This tape jockey has a thousand of walkmans and uses them to play
“You have to stop the stigma of the tapes. They can sound even better than a vinyl.” With this sentence Lorenzo Charlez, after whom TJ Autoreverse is hidden, begins a lit defense of the cassette. “When I’m DJ’ing music at a disco, people are amazed that the sound comes from a Walkman. After me the bar then switches to their standard music, which comes out of a computer, and it doesn’t sound so well.” Dressed in a T-shirt from the Tachenko group from Zaragoza, he greets us at his house to show us part of his collection while Neil Young‘s Harvest Moon plays in the background. On tape, of course: original US release from ‘72.
His furor for the tapes began in January 2011, when a friend collector showed him the sound of an Aiwa walkman. “I was so surprised by its quality that I recovered the ones I had at home“, he tells us. He found his father’s walkman, which turned out to be the very first one, a Sony TPS-L2. Then he bought some more gadgets to listen to music on the street, replacing his iPod. “The sound has nothing to do, the iPod has much lower dynamic range*. In addition, there is the problem that many people put the mp3 files to lower quality so that more songs, is quantity versus quality“, he explains.
* NOTE by WA: He refers to the loudness war, which made the digital music more and more (dynamic range) compressed while old releases in vinyl or cassette offered much more dynamic range.
But the definitive push came when a friend called him after seeing two boxes of Walkmans on Zaragoza’s flea market. There were 227 pieces for 150 euros. “I was not going to make a collection, but suddenly having these will open the doors. If I had this sony in gray and black, now I look for it in red and so I have the complete series.”
His friends started giving him the walkmans that they no longer used, and he carefully gives them a piece of paper with the date and the name of the one who gives it to him. For the rarest specimens he looks on the internet, and in every country that visits the market flea hunting for bargains or rarities. “On long trips I always go with a walkman. It serves me to distract me on the plane, and also to get around the language barrier by asking for them“, he explains. “It happens that sometimes the salesmen take offense. In Hanoi they told me that it was already very old, and they tried to stick a small thing with radio and mp3 telling me that it sounded much better. And in the Canary islands the shopkeeper was upset because he thought I was kidding.”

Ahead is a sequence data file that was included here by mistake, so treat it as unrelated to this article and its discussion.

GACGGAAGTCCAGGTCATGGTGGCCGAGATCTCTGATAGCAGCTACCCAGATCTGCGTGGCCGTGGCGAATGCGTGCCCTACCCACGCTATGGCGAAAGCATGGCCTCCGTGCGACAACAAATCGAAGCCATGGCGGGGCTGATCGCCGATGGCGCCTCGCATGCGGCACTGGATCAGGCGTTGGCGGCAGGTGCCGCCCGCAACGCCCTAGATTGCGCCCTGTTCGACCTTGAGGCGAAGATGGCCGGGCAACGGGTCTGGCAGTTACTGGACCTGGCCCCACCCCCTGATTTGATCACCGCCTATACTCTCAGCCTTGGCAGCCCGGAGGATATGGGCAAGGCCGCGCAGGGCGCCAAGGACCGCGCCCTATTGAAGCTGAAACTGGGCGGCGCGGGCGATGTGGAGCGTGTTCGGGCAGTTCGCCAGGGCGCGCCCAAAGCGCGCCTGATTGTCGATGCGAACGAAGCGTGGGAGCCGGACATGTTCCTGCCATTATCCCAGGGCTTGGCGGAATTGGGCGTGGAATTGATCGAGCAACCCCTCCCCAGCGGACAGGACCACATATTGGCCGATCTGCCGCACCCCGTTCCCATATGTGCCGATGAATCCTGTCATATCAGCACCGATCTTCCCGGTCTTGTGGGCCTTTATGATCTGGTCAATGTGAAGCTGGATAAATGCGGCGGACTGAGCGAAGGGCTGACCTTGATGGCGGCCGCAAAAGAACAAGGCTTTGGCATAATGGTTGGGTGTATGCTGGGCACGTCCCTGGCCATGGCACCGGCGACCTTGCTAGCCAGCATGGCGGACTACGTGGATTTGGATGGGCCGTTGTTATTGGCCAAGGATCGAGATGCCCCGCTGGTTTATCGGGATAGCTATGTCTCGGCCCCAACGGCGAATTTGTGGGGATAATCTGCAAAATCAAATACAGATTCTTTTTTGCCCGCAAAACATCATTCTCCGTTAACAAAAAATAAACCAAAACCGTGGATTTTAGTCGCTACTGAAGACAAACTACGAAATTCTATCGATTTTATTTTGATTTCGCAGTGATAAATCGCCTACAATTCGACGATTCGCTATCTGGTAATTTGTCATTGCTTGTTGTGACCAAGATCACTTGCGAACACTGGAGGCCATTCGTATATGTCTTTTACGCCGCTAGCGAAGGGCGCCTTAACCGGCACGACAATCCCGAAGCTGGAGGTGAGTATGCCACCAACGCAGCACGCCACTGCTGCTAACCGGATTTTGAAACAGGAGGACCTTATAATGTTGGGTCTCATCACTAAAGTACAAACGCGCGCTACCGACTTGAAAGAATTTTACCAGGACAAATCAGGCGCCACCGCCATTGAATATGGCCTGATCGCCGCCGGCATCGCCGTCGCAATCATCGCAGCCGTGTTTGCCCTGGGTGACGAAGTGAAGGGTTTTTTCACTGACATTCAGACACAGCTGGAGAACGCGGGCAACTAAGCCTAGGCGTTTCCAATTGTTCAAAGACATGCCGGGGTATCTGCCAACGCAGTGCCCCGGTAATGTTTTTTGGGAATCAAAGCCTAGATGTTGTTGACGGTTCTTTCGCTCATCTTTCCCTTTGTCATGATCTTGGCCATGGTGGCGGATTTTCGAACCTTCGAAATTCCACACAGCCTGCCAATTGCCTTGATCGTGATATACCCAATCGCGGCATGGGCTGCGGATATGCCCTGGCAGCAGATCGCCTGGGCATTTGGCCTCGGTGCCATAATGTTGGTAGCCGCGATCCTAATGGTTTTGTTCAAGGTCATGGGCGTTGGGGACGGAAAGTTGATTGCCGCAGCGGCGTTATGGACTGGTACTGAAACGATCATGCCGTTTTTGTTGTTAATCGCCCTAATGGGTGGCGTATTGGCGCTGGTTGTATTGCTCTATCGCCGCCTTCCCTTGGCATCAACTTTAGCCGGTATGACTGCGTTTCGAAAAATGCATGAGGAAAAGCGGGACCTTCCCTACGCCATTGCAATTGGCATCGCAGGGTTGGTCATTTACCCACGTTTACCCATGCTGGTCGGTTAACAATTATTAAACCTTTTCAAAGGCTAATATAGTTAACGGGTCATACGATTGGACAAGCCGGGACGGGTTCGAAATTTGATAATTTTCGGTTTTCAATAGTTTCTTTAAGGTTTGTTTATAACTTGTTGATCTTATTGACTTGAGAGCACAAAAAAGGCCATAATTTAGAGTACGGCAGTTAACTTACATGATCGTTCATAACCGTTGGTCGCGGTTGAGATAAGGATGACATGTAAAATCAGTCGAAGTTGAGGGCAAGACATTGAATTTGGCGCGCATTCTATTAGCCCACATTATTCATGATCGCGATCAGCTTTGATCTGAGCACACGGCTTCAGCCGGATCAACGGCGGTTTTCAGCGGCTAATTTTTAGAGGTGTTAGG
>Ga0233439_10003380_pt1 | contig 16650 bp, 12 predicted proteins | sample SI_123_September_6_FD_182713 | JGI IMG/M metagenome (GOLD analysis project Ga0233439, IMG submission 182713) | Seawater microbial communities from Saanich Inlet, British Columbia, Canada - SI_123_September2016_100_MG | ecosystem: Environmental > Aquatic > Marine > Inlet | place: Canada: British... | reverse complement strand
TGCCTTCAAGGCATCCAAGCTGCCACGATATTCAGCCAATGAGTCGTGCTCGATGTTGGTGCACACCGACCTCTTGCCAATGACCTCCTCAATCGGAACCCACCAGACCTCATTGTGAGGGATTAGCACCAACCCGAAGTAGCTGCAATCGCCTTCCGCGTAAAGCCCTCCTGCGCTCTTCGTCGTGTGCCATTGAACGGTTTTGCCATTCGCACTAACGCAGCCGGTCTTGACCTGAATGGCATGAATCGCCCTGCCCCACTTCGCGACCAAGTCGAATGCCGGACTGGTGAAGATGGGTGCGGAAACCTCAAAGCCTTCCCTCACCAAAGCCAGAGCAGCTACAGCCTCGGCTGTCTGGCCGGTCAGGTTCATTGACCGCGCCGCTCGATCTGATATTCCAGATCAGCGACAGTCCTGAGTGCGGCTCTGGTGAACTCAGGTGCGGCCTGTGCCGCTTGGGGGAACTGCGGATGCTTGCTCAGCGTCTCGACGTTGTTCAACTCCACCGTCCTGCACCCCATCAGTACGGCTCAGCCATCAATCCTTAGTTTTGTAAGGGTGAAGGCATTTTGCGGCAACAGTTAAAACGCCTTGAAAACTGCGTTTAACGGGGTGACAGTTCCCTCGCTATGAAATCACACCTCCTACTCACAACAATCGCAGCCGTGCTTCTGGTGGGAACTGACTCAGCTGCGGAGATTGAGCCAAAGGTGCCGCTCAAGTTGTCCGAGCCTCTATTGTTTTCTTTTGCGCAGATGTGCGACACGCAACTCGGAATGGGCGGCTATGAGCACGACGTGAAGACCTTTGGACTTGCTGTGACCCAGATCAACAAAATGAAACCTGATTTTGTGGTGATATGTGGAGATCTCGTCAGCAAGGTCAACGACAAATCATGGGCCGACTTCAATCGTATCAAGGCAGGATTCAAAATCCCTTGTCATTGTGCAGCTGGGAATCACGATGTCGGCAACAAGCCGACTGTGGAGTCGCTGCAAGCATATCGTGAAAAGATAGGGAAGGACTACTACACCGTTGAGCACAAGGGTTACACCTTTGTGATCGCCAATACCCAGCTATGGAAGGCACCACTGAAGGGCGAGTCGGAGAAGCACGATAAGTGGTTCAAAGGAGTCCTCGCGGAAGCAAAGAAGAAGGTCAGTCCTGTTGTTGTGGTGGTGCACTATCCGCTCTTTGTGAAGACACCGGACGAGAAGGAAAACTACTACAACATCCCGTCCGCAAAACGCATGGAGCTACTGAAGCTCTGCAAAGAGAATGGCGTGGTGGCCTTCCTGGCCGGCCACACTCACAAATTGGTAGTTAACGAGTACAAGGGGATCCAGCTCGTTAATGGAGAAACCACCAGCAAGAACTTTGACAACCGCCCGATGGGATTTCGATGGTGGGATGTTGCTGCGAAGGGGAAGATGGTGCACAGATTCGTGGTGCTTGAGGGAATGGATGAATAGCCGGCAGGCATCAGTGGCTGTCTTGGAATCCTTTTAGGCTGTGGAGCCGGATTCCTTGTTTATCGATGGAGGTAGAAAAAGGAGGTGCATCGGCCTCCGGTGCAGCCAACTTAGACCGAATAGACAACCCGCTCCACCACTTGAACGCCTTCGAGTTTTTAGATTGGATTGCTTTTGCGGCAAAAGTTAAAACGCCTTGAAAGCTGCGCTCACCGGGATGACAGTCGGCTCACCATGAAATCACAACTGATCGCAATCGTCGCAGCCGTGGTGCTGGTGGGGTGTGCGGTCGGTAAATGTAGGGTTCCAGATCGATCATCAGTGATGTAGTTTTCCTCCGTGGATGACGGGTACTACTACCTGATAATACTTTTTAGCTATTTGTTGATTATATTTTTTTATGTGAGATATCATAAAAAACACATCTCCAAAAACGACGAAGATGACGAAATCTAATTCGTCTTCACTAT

A “wikiwalkman” to show its rarities
Lorenzo has this enormous collection divided between his houses of Zaragoza and Monzón, in Huesca province. He is sorting all his pieces in a database to make a “wikiwalkman” where to expose them and keep alive the sound of the walkman. “Sometimes the designs are impressive, much more sophisticated than today Apple’s gadgets. I look forward to making an exhibition soon.”
Among his most precious gadgets the Boodo Khan by Sony stands out, whose name derives from the stadium of Tokyo famous for its excellent acoustics. It is the best walkman in terms of sound, and today can reach 3,000 euros if it comes with box and accessories. “They brought out a special edition of 250 units with headphones and a vibrating cushion to the rhythm of the music“, he tells us.
Other curious pieces of his collection are the Japanese walkmans that, besides the radio, also tune the sound of the television. Another example, nicknamed “the chameleon“, changes color according to the angle from which it looks, and comes with a single button that, depending on the number of times it is pressed, starts, stops or rewinds. In other smaller units the radio does not come integrated, but it is a tape-like complement introduced to it. Another device comes with a video game, and there is one that even has pitch control to the play speed.